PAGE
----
Live review: Kasabian and The Maccabees, Odyssey Arena Belfast, 9/12/14

Glastonbury headliners, Brit award winners, there is no denying that Kasabian have made explosive progress with their music.

Even if you wouldn’t necessarily call yourself a fan of the band, their music is the kind that has a way of seeping into your consciousness through the media, and sealing a certain kind of familiarity that comes only with music as unique as Kasabian’s.

Comfortably taking on Belfast’s Odyssey, the night was opened with a band who are quite largely underrated despite their achievements – The Maccabees. To support Kasabian, a band that have made such a large grounding and recognition for themselves within music may just be what the band need to finally seal their own form of recognition. Appearing unphased by the large venue, The Maccabees promoted mostly their new songs for their upcoming 2014 album, but they did throw in a couple of their older songs such as ‘Precious Time.’ This was particularly notable in the show as a certain nostalgia for their older songs became evident as they appeared to really relish and enjoy this particular song.

Although they were nominated for The Mercury Prize for their last album Given To The Wild (that came in at No. 4 on the UK albums chart) and have played on the main stages of various festivals, The Maccabees do not seem to have upheld these achievements adequately. This was clear through their show as there was a feeling that many in the crowd weren’t familiar with their music, and the sense of discovering a new band pervaded the Odyssey arena. Perhaps it was the abundance of new songs they chose to play, but there was just not the amount of energy and dynamism that the band wanted as they strived to rally the crowd up.

A large pink and black timer, the colours of their new album cover, ticked down the seconds until Kasabian took to the stage. No real introduction necessary, the night kicked off finally when the timer reached 00.00.00 and they belted out explosive track ‘bumblebeee.’ Tom Meighan’s effortless voice and determined expression reminds you of the many reasons Kasabian were Glastonbury headliners this year. A large comic sans font simply displaying the word ‘bumble’, again in the colours of their album cover, was adorned behind the band. Other mock subliminal messages appeared at points throughout the night also.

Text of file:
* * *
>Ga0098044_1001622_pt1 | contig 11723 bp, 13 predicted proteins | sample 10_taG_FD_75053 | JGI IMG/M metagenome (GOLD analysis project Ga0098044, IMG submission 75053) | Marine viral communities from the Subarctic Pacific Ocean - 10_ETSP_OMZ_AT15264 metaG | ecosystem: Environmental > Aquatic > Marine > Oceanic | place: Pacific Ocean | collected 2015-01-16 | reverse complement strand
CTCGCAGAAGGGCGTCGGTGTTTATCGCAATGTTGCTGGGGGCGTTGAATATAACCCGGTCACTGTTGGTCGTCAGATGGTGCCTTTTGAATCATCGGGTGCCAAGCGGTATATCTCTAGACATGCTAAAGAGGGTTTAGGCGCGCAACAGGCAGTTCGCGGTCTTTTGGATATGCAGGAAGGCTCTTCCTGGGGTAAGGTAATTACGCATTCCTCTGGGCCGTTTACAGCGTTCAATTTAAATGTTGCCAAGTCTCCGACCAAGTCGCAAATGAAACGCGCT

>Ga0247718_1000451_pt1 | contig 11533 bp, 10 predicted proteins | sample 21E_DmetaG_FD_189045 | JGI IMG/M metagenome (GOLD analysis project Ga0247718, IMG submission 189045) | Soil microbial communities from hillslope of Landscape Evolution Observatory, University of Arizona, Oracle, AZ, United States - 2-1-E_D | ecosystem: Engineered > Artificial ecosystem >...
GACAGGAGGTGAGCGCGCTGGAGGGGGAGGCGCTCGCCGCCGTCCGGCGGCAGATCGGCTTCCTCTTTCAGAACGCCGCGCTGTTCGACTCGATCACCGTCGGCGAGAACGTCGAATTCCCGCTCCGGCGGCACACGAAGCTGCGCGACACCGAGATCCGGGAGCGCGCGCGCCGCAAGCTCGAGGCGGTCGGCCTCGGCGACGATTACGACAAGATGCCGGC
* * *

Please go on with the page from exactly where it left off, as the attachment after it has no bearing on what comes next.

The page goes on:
Although, beginning with an offering from their new No 1 album, this did not set the tone for the night as they continued to belt out classic Kasabian hits one after another. This was not a night for promoting their new album, as successful as it has been, this was a night for celebrating how far the band have come and just how reknowned their music now is. As they seemlessly worked their way through songs such as“Shoot The Runner”, “Underdog” (with an extensive drum solo) and “Where Did All The Love Go”, you realise the sheer breadth of their musical catalogue.

With such an expansive list of fast paced songs, the token slow, slightly more mellow song of the night was “Goodbye Kiss”, which was really brought to life with the addition of violinists. This was a song for the audience to stereotypically wave their arms in unison. Throwing this song into the mix stripped away the preconceived notions of Kasabian as simply a band all about the heavy guitar riffs, while this might be true for a great deal of their songs, “Goodbye Kiss” served to show their true musical capabilities beyond our expectations.

With an encore consisting unexpectedly, of Fat Boy Slim’s “Praise You” Kasabian ended the night on a high, celebratory note. Choosing a song so undeniably sewn into the fabric of almost everyone’s musical familiarity and one that is quite at odds with the music we are used to from Kasabian, the night closed with the feeling that Kasabian are simply enjoying their position as an iconic British band.kasabian

Advertisements